All pieces are made by me on the wheel, by handbuilding, or a combination of both. Once trimmed, dried, and fired, they are ready to be glazed. These glazed pieces are either fired in the electric kiln or in the Raku kiln, depending on the glaze.
The Raku process is quick and exciting. Pieces are pulled from a red-hot kiln after firing to around 1800º and placed into a reduction bin. Combustible material catches fire and the piece interacts with the fire, smoke, and lack of oxygen to create stunning effects.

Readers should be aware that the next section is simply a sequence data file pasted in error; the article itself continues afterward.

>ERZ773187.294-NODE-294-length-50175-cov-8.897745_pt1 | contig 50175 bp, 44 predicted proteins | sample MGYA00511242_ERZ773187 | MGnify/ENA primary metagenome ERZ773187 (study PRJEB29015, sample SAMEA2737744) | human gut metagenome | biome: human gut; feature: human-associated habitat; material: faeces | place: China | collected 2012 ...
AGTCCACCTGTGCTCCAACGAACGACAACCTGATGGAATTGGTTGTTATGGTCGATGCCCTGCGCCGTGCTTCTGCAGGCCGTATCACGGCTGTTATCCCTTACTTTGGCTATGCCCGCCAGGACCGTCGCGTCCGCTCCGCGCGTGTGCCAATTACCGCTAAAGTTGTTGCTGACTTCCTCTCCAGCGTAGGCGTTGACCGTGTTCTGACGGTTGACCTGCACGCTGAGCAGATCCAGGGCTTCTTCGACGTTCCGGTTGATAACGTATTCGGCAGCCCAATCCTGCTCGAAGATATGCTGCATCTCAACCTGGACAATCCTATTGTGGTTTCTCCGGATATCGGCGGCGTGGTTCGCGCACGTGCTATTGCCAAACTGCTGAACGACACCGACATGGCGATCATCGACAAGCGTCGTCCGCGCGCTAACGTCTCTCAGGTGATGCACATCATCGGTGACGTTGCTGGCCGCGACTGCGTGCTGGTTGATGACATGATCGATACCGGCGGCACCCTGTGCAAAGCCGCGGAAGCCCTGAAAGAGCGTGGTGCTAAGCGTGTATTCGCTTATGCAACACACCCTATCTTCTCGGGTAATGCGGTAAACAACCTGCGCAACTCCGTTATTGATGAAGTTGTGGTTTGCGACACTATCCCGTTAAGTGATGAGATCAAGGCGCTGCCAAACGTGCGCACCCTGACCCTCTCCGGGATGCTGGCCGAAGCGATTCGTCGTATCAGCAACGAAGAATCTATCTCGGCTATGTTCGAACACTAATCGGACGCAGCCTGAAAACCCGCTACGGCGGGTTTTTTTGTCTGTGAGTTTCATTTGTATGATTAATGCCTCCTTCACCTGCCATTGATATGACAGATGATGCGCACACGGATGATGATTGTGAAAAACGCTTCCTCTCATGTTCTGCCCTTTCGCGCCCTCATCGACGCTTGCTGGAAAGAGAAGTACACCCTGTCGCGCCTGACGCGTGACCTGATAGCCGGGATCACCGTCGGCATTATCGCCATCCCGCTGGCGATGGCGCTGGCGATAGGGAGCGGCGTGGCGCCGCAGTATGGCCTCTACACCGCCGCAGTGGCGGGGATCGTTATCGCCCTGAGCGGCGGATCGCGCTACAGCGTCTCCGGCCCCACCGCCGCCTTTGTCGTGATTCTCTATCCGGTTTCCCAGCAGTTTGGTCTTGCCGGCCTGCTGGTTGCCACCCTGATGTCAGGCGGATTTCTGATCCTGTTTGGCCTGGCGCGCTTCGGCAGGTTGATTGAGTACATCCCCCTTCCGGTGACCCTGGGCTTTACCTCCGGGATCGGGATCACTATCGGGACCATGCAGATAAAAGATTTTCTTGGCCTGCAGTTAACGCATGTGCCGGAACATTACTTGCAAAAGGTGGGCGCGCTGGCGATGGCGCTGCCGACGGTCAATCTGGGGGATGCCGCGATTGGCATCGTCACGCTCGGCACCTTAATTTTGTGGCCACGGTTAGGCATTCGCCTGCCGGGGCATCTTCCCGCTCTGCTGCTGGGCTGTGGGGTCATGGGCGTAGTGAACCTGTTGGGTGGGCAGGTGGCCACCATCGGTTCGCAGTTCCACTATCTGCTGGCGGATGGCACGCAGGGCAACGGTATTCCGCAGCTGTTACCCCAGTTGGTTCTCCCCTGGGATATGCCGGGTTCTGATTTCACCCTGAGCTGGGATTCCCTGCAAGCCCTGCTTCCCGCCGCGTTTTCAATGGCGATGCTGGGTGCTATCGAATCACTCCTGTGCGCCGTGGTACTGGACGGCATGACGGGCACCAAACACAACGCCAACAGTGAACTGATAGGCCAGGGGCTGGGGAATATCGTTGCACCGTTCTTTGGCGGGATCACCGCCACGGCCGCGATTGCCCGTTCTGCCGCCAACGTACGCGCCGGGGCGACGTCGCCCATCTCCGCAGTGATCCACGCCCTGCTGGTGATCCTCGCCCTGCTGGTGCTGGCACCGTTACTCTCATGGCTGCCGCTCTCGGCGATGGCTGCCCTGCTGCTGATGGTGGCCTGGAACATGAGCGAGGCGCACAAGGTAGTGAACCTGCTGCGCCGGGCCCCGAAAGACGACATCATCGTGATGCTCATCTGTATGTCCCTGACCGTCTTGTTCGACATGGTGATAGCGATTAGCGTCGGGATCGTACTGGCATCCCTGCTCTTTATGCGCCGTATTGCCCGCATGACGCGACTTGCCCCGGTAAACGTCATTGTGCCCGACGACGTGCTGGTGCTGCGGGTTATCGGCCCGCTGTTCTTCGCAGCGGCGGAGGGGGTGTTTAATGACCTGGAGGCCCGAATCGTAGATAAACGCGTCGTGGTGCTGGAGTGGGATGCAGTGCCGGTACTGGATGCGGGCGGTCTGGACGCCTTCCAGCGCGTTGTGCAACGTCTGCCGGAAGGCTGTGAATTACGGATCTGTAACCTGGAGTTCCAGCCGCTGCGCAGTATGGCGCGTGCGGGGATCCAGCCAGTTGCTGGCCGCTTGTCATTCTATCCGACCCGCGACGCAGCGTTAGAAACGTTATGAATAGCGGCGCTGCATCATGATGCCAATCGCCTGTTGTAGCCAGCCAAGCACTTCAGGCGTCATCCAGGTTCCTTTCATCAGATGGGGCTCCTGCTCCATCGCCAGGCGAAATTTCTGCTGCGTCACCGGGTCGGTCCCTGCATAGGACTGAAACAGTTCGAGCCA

The Kintsugi process starts by breaking the glazed piece by dropping, hitting, or in this case by thermal shock. The broken pieces are then mended. Setting them in sand keeps them upright while the adhesive sets.
The tradition Japanese process uses the toxic Urushi lacquer to coat the seams. I use a specially mixed epoxy in the same manner. Once the seams are coated, they are covered with a fine gold, silver, or brass powder.
Multiple cleaning steps bring out the beauty of the imperfections ~ "More beautiful for being broken."